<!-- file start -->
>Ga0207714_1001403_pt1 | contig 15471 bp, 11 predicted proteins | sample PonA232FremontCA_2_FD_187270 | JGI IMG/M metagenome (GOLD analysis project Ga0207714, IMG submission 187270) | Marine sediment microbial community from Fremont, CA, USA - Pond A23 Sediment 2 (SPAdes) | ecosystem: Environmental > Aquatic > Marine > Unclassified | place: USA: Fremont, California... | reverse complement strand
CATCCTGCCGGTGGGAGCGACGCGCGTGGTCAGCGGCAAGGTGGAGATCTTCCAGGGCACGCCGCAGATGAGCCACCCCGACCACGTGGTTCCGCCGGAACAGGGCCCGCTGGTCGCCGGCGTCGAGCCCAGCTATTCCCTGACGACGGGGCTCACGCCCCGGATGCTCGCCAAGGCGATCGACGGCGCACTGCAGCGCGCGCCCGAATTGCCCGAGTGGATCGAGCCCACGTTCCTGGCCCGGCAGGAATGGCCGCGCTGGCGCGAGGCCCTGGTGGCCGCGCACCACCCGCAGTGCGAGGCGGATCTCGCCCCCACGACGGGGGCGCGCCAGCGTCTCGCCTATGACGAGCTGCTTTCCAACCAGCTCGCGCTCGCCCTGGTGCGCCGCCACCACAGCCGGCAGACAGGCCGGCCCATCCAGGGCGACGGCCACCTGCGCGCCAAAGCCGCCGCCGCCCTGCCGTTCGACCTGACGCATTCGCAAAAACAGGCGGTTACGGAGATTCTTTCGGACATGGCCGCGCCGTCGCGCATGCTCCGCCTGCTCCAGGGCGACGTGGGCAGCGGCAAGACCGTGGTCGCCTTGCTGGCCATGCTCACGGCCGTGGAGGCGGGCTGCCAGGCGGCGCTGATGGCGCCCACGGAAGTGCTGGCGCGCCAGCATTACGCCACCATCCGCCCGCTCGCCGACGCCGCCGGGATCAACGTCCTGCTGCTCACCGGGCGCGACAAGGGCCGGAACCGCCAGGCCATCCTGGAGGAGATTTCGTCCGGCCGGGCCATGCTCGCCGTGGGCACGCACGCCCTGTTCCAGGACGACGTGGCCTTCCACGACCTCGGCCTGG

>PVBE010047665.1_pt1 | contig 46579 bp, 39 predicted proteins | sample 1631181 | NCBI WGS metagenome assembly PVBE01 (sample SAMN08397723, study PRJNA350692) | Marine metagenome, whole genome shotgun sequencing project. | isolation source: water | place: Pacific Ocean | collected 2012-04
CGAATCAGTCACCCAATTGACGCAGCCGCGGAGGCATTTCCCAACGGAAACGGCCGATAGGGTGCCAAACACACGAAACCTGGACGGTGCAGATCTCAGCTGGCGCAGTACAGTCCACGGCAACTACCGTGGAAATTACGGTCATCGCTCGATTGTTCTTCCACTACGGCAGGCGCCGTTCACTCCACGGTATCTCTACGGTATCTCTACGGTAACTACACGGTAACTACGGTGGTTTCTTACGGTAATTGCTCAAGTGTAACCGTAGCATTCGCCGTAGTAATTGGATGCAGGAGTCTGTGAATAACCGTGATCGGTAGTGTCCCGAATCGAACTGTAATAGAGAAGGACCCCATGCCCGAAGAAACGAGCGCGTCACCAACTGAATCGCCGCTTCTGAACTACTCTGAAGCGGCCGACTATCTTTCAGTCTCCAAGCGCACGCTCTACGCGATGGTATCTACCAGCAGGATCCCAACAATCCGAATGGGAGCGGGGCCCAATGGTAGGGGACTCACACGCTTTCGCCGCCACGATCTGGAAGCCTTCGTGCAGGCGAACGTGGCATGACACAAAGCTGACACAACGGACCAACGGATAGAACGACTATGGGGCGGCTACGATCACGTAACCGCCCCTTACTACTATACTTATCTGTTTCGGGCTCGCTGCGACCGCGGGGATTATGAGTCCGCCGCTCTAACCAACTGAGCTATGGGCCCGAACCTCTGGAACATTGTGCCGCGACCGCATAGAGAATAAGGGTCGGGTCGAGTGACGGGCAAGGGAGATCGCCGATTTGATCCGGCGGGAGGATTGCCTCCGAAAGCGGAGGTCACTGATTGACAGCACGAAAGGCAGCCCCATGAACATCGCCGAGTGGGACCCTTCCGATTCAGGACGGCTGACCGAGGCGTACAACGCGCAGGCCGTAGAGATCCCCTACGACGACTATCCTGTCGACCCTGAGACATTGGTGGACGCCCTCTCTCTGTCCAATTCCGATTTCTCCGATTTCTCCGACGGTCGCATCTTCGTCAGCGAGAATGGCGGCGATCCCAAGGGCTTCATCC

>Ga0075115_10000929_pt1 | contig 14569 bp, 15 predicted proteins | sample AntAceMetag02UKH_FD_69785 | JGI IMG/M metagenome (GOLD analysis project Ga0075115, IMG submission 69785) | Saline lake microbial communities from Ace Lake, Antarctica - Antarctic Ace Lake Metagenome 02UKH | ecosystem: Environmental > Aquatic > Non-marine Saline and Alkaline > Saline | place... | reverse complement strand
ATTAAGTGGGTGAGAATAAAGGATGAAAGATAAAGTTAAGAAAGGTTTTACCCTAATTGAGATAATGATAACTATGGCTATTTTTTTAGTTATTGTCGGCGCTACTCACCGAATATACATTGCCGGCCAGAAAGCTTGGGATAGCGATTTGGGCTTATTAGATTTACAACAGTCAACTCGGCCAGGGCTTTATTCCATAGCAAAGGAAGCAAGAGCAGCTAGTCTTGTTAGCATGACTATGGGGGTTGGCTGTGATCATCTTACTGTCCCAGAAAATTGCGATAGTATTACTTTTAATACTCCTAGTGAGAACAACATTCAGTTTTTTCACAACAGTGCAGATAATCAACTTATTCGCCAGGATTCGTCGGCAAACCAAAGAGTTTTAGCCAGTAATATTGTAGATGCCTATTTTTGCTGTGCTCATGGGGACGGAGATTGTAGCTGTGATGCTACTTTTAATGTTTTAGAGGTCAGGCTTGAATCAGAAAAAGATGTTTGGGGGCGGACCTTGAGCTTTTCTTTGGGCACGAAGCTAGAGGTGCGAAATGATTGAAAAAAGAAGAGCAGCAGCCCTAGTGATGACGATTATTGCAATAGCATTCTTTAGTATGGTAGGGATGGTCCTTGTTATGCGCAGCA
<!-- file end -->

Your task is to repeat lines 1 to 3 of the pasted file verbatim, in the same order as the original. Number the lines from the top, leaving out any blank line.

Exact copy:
>Ga0207714_1001403_pt1 | contig 15471 bp, 11 predicted proteins | sample PonA232FremontCA_2_FD_187270 | JGI IMG/M metagenome (GOLD analysis project Ga0207714, IMG submission 187270) | Marine sediment microbial community from Fremont, CA, USA - Pond A23 Sediment 2 (SPAdes) | ecosystem: Environmental > Aquatic > Marine > Unclassified | place: USA: Fremont, California... | reverse complement strand
CATCCTGCCGGTGGGAGCGACGCGCGTGGTCAGCGGCAAGGTGGAGATCTTCCAGGGCACGCCGCAGATGAGCCACCCCGACCACGTGGTTCCGCCGGAACAGGGCCCGCTGGTCGCCGGCGTCGAGCCCAGCTATTCCCTGACGACGGGGCTCACGCCCCGGATGCTCGCCAAGGCGATCGACGGCGCACTGCAGCGCGCGCCCGAATTGCCCGAGTGGATCGAGCCCACGTTCCTGGCCCGGCAGGAATGGCCGCGCTGGCGCGAGGCCCTGGTGGCCGCGCACCACCCGCAGTGCGAGGCGGATCTCGCCCCCACGACGGGGGCGCGCCAGCGTCTCGCCTATGACGAGCTGCTTTCCAACCAGCTCGCGCTCGCCCTGGTGCGCCGCCACCACAGCCGGCAGACAGGCCGGCCCATCCAGGGCGACGGCCACCTGCGCGCCAAAGCCGCCGCCGCCCTGCCGTTCGACCTGACGCATTCGCAAAAACAGGCGGTTACGGAGATTCTTTCGGACATGGCCGCGCCGTCGCGCATGCTCCGCCTGCTCCAGGGCGACGTGGGCAGCGGCAAGACCGTGGTCGCCTTGCTGGCCATGCTCACGGCCGTGGAGGCGGGCTGCCAGGCGGCGCTGATGGCGCCCACGGAAGTGCTGGCGCGCCAGCATTACGCCACCATCCGCCCGCTCGCCGACGCCGCCGGGATCAACGTCCTGCTGCTCACCGGGCGCGACAAGGGCCGGAACCGCCAGGCCATCCTGGAGGAGATTTCGTCCGGCCGGGCCATGCTCGCCGTGGGCACGCACGCCCTGTTCCAGGACGACGTGGCCTTCCACGACCTCGGCCTGG

>PVBE010047665.1_pt1 | contig 46579 bp, 39 predicted proteins | sample 1631181 | NCBI WGS metagenome assembly PVBE01 (sample SAMN08397723, study PRJNA350692) | Marine metagenome, whole genome shotgun sequencing project. | isolation source: water | place: Pacific Ocean | collected 2012-04